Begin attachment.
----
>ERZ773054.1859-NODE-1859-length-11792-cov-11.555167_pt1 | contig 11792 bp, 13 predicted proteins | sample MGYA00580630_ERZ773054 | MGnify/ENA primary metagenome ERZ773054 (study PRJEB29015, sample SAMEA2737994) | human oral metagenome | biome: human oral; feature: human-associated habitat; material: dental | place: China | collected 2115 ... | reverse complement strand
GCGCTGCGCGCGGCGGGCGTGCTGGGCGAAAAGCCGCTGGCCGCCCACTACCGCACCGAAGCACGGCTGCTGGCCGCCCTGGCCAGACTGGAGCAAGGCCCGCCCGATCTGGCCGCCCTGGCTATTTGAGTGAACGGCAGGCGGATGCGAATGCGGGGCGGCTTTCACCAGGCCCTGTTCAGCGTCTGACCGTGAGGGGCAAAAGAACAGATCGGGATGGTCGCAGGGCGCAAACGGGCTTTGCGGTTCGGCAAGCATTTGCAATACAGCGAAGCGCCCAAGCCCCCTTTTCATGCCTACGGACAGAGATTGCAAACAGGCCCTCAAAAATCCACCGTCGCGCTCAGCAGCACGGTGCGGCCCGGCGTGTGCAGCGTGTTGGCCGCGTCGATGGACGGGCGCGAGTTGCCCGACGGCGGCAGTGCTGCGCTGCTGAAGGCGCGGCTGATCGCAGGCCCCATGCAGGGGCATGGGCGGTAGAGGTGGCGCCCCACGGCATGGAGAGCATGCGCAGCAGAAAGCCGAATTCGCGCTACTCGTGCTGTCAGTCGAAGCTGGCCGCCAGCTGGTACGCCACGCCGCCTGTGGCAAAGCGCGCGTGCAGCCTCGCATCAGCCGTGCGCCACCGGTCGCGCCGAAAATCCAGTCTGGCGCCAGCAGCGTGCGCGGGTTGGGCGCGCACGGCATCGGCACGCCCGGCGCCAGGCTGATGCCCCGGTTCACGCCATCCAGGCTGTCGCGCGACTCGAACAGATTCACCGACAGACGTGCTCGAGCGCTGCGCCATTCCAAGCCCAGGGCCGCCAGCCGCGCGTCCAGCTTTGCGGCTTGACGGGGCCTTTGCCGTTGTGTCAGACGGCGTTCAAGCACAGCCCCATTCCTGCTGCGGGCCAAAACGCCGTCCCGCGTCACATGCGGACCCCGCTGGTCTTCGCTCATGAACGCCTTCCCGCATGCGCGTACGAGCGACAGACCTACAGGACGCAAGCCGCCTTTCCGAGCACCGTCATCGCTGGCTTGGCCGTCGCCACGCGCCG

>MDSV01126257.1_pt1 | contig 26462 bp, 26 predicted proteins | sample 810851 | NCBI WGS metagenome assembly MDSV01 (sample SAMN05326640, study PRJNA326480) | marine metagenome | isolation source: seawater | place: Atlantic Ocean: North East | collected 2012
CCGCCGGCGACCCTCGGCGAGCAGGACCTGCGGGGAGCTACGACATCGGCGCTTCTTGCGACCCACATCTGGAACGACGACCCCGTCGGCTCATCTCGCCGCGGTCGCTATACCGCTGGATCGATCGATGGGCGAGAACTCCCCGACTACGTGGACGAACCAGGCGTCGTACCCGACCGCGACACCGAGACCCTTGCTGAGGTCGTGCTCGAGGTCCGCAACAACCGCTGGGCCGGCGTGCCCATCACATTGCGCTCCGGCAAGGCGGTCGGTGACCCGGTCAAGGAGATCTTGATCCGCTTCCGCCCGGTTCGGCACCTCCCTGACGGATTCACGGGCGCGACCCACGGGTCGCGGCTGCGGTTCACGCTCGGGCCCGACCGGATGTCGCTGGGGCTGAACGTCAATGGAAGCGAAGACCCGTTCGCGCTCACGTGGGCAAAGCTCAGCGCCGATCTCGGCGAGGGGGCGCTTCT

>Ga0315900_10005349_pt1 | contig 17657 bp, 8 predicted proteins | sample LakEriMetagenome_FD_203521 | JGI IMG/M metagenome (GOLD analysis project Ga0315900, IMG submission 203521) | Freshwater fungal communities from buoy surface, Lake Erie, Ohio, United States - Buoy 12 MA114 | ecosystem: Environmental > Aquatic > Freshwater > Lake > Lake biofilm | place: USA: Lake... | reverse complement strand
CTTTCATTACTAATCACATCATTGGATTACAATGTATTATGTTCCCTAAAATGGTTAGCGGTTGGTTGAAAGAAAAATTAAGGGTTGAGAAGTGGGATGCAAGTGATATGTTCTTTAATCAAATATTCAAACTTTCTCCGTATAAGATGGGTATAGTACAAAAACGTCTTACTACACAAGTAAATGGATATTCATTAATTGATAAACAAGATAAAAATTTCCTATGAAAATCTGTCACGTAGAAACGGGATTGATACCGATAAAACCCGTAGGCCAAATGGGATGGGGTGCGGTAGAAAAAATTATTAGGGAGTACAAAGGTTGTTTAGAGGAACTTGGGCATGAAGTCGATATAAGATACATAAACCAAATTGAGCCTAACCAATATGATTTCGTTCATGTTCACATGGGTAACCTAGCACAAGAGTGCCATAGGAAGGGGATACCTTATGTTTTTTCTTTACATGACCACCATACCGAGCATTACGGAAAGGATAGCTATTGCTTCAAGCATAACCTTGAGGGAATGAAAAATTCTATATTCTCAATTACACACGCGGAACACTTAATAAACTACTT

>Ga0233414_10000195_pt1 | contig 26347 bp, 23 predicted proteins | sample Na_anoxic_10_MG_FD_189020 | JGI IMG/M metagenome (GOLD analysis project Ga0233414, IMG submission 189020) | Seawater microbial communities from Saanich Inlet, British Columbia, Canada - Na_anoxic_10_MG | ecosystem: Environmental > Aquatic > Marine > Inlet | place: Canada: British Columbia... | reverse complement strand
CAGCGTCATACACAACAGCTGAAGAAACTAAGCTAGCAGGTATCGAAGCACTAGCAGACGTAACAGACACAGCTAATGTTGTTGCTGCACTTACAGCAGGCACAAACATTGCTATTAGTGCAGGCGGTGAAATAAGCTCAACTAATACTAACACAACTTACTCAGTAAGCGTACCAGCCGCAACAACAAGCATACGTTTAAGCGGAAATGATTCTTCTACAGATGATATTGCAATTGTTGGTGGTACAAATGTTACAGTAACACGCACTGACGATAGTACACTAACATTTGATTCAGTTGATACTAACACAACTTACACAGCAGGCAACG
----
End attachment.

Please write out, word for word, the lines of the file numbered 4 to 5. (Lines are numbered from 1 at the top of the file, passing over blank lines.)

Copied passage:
CCGCCGGCGACCCTCGGCGAGCAGGACCTGCGGGGAGCTACGACATCGGCGCTTCTTGCGACCCACATCTGGAACGACGACCCCGTCGGCTCATCTCGCCGCGGTCGCTATACCGCTGGATCGATCGATGGGCGAGAACTCCCCGACTACGTGGACGAACCAGGCGTCGTACCCGACCGCGACACCGAGACCCTTGCTGAGGTCGTGCTCGAGGTCCGCAACAACCGCTGGGCCGGCGTGCCCATCACATTGCGCTCCGGCAAGGCGGTCGGTGACCCGGTCAAGGAGATCTTGATCCGCTTCCGCCCGGTTCGGCACCTCCCTGACGGATTCACGGGCGCGACCCACGGGTCGCGGCTGCGGTTCACGCTCGGGCCCGACCGGATGTCGCTGGGGCTGAACGTCAATGGAAGCGAAGACCCGTTCGCGCTCACGTGGGCAAAGCTCAGCGCCGATCTCGGCGAGGGGGCGCTTCT

>Ga0315900_10005349_pt1 | contig 17657 bp, 8 predicted proteins | sample LakEriMetagenome_FD_203521 | JGI IMG/M metagenome (GOLD analysis project Ga0315900, IMG submission 203521) | Freshwater fungal communities from buoy surface, Lake Erie, Ohio, United States - Buoy 12 MA114 | ecosystem: Environmental > Aquatic > Freshwater > Lake > Lake biofilm | place: USA: Lake... | reverse complement strand